The adverse effects of corticosteroids in pediatric patients are similar to those in adults (see ADVERSE REACTIONS). Like adults, pediatric patients should be carefully observed with frequent measurements of blood pressure, weight, height, intraocular pressure, and clinical evaluation for the presence of infection, psychosocial disturbances, thromboembolism, peptic ulcers, cataracts, and osteoporosis. Pediatric patients who are treated with corticosteroids by any route, including systematically administered corticosteroids, may experience a decrease in their growth velocity. This negative impact of corticosteroids on growth has been observed at low systemic doses and in the absence of laboratory evidence of HPA axis suppression (ie, cosyntropin stimulation and basal cortisol plasma levels). Growth velocity may therefore be a more sensitive indicator of systemic corticosteroid exposure in pediatric patients than some commonly used tests of HPA axis function. The linear growth of pediatric patients treated with corticosteroids should be monitored, and the potential growth effects of prolonged treatment should be weighed against clinical benefits obtained and the availability of treatment alternatives. In order to minimize the potential growth effects of corticosteroids, pediatric patients should be titrated to the lowest effective dose.

Geriatric Use

No overall differences in safety or effectiveness were observed between elderly subjects and younger subjects, and other reported clinical experience has not identified differences in responses between the elderly and young patients, but greater sensitivity of some older individuals cannot be ruled out.

Adverse Reactions

(listed alphabetically, under each subsection)

Allergic Reactions

Anaphylactoid reaction, anaphylaxis, angioedema.


Bradycardia, cardiac arrest, cardiac arrhythmias, cardiac enlargement, circulatory collapse, congestive heart failure, fat embolism, hypertension, hypertrophic cardiomyopathy in premature infants, myocardial rupture following recent myocardial infarction (see WARNINGS), pulmonary edema, syncope, tachycardia, thromboembolism, thrombophlebitis, vasculitis.


Acne, allergic dermatitis, cutaneous and subcutaneous atrophy, dry scaly skin, ecchymoses and petechiae, edema, erythema, hyperpigmentation, hypopigmentation, impaired wound healing, increased sweating, rash, sterile abscess, striae, suppressed reactions to skin tests, thin fragile skin, thinning scalp hair, urticaria.


Decreased carbohydrate and glucose tolerance, development of cushingoid state, glucosuria, hirsutism, hypertrichosis, increased requirements for insulin or oral hypoglycemic adrenocortical and pituitary unresponsiveness (particularly in times of stress, as in trauma, surgery, or illness), suppression of growth in pediatric patients.

Fluid and Electrolyte Disturbances

Congestive heart failure in susceptible patients, fluid retention, hypokalemic alkalosis, potassium loss, sodium retention.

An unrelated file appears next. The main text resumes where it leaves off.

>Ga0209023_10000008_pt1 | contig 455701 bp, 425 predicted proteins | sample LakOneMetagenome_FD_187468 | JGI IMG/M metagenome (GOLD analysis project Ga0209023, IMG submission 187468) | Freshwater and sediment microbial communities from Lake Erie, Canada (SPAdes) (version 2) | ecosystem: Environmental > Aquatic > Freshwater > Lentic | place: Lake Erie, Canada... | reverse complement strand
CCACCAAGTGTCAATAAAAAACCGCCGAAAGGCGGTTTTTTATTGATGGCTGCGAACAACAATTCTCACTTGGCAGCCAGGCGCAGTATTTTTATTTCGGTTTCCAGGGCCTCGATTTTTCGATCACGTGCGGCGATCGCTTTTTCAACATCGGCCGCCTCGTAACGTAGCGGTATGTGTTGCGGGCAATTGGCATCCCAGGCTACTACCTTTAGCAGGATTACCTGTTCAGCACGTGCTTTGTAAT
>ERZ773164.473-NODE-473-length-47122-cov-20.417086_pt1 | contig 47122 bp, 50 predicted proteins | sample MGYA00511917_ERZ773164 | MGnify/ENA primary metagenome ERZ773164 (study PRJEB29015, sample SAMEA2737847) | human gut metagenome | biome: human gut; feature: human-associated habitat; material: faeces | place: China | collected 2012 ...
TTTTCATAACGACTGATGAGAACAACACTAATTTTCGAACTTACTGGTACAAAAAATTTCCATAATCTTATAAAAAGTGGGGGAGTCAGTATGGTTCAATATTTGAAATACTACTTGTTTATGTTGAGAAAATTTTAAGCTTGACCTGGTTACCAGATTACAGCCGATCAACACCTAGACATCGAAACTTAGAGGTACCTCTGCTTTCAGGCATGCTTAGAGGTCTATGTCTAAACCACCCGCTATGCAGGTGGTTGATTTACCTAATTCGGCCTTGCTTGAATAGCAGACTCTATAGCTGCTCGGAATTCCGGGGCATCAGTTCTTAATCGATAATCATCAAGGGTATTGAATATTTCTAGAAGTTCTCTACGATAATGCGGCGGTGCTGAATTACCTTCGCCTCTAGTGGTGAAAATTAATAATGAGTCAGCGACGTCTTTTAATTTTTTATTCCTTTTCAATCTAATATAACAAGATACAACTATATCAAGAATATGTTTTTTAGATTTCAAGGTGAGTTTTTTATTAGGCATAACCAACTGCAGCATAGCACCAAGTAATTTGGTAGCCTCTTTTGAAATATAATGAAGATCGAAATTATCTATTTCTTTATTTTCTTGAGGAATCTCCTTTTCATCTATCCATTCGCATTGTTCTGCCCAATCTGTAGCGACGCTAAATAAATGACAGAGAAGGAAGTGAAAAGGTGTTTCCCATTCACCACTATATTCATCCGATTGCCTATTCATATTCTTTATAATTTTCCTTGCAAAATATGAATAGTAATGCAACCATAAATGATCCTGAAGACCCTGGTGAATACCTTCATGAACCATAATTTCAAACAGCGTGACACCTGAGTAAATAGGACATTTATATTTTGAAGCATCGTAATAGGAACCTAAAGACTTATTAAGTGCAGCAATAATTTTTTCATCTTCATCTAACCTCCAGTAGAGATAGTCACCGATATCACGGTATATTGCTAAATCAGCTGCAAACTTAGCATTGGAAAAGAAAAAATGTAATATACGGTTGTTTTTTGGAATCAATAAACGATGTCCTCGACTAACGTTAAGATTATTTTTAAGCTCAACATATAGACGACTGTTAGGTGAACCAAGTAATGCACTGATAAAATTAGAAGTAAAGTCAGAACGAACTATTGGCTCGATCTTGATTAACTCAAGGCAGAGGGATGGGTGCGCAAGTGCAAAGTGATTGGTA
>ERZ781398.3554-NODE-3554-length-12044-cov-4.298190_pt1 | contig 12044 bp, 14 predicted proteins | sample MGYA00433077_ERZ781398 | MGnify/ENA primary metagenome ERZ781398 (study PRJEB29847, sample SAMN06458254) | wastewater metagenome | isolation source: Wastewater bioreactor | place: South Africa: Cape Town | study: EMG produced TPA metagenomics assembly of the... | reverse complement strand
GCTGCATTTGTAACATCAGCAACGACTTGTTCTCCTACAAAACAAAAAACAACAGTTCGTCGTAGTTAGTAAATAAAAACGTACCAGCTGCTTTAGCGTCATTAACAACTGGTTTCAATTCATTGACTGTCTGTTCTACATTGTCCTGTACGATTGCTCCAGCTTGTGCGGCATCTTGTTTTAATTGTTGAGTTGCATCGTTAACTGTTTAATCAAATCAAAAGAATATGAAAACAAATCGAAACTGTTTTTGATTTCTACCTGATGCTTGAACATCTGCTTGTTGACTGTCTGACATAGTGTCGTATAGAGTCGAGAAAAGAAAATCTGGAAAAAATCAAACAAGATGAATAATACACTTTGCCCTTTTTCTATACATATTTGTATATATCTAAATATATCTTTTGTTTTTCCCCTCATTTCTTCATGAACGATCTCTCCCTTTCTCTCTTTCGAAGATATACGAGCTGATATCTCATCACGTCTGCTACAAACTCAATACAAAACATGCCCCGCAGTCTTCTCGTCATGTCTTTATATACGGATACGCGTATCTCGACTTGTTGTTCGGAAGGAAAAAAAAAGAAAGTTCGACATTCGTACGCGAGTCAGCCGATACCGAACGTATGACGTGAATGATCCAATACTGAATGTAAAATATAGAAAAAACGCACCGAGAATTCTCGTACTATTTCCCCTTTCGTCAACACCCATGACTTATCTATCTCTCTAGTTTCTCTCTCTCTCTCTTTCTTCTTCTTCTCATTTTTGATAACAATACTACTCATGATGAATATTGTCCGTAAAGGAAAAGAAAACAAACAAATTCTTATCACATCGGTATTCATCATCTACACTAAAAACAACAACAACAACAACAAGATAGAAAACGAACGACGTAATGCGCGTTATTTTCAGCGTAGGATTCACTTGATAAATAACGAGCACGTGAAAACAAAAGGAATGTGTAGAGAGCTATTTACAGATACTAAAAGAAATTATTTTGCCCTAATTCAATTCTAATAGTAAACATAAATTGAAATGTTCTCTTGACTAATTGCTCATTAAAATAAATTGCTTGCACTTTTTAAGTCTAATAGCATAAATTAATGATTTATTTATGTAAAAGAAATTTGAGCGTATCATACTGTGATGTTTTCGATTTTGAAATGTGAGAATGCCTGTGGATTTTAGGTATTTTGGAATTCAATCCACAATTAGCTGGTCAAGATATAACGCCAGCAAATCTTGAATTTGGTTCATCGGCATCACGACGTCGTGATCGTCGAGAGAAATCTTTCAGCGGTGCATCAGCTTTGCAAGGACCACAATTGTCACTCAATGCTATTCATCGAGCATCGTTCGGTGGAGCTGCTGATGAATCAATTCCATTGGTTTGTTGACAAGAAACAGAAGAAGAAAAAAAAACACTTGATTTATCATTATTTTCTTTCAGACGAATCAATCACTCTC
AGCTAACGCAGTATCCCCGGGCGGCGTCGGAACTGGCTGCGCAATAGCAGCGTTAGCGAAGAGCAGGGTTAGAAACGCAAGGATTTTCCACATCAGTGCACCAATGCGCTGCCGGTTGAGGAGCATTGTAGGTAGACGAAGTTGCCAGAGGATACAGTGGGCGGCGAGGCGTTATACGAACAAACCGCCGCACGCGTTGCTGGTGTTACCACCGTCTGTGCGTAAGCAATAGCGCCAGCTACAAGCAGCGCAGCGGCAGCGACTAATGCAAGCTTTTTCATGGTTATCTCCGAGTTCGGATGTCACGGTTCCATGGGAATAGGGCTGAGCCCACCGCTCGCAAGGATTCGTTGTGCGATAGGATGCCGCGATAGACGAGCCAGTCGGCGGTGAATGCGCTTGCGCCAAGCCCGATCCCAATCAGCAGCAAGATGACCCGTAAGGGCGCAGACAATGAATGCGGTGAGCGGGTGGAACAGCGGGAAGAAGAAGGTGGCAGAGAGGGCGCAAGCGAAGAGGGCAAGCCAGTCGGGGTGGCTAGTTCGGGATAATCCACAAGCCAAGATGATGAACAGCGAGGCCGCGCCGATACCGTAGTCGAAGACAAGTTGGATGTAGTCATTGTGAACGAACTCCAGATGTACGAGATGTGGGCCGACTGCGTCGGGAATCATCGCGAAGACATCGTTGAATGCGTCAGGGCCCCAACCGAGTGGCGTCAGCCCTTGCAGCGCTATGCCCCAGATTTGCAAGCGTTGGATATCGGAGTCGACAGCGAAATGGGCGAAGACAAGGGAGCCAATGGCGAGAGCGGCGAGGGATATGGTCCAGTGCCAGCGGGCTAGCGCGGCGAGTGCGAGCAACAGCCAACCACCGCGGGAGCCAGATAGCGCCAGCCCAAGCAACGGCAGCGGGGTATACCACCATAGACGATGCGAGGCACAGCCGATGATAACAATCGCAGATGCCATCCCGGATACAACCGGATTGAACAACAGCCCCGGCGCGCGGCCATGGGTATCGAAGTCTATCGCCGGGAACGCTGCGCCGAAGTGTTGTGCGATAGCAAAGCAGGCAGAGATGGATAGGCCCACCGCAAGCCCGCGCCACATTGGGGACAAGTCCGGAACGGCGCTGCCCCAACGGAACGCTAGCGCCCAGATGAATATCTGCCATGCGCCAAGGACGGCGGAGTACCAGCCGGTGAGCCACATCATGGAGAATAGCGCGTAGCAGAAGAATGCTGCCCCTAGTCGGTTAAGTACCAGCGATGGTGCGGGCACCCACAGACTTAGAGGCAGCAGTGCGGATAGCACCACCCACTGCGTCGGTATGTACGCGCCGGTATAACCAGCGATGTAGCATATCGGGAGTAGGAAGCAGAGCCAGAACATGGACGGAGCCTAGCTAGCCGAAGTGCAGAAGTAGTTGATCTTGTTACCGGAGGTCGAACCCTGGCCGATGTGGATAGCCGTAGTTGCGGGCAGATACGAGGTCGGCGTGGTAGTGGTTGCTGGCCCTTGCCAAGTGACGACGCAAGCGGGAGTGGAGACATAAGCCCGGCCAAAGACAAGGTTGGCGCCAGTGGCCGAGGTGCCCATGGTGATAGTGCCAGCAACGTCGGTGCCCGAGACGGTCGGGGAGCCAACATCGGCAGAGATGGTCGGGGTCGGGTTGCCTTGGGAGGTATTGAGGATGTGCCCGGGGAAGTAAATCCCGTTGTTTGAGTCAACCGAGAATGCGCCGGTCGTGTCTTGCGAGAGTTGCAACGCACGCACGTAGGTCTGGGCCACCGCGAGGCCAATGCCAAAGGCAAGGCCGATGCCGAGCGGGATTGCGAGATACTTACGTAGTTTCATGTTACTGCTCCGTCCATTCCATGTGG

Abdominal distention, bowel/bladder dysfunction (after intrathecal administration), elevation in serum liver enzyme levels (usually reversible upon discontinuation), hepatomegaly, increased appetite, nausea, pancreatitis, peptic ulcer with possible perforation and hemorrhage, perforation of the small and large intestine (particularly in patients with inflammatory bowel disease), ulcerative esophagitis.


Negative nitrogen balance due to protein catabolism.


Aseptic necrosis of femoral and humeral heads, calcinosis (following intra-articular or intralesional use), Charcot-like arthropathy, loss of muscle mass, muscle weakness, osteoporosis, pathologic fracture of long bones, postinjection flare (following intra-articular use), steroid myopathy, tendon rupture, vertebral compression fractures.


Convulsions, depression, emotional instability, euphoria, headache, increased intracranial pressure with papilledema (pseudotumor cerebri) usually following discontinuation of treatment, insomnia, mood swings, neuritis, neuropathy, paresthesia, personality changes, psychic disorders, vertigo. Arachnoiditis, meningitis, paraparesis/paraplegia, and sensory disturbances have occurred after intrathecal administration (see WARNINGS, Neurologic section).


Exophthalmos, glaucoma, increased intraocular pressure, posterior subcapsular cataracts, rare instances of blindness associated with periocular injections.


Abnormal fat deposits, decreased resistance to infection, hiccups, increased or decreased motility and number of spermatozoa, malaise, moon face, weight gain.


Treatment of acute overdose is by supportive and symptomatic therapy. For chronic overdosage in the face of severe disease requiring continuous steroid therapy, the dosage of the corticosteroid may be reduced only temporarily, or alternate day treatment may be introduced.

Beta Inject Kit Dosage and Administration

Benzyl alcohol as a preservative has been associated with a fatal “Gasping Syndrome” in premature infants and infants of low birth weight. Solutions used for further dilution of this product should be preservative-free when used in the neonate, especially the premature infant. The initial dosage of parenterally administered Betamethasone Sodium Phosphate and Betamethasone Acetate Injectable Suspension may vary from 0.25 to 9.0 mg per day depending on the specific disease entity being treated. However, in certain overwhelming, acute, life-threatening situations, administrations in dosages exceeding the usual dosages may be justified and may be in multiples of the oral dosages.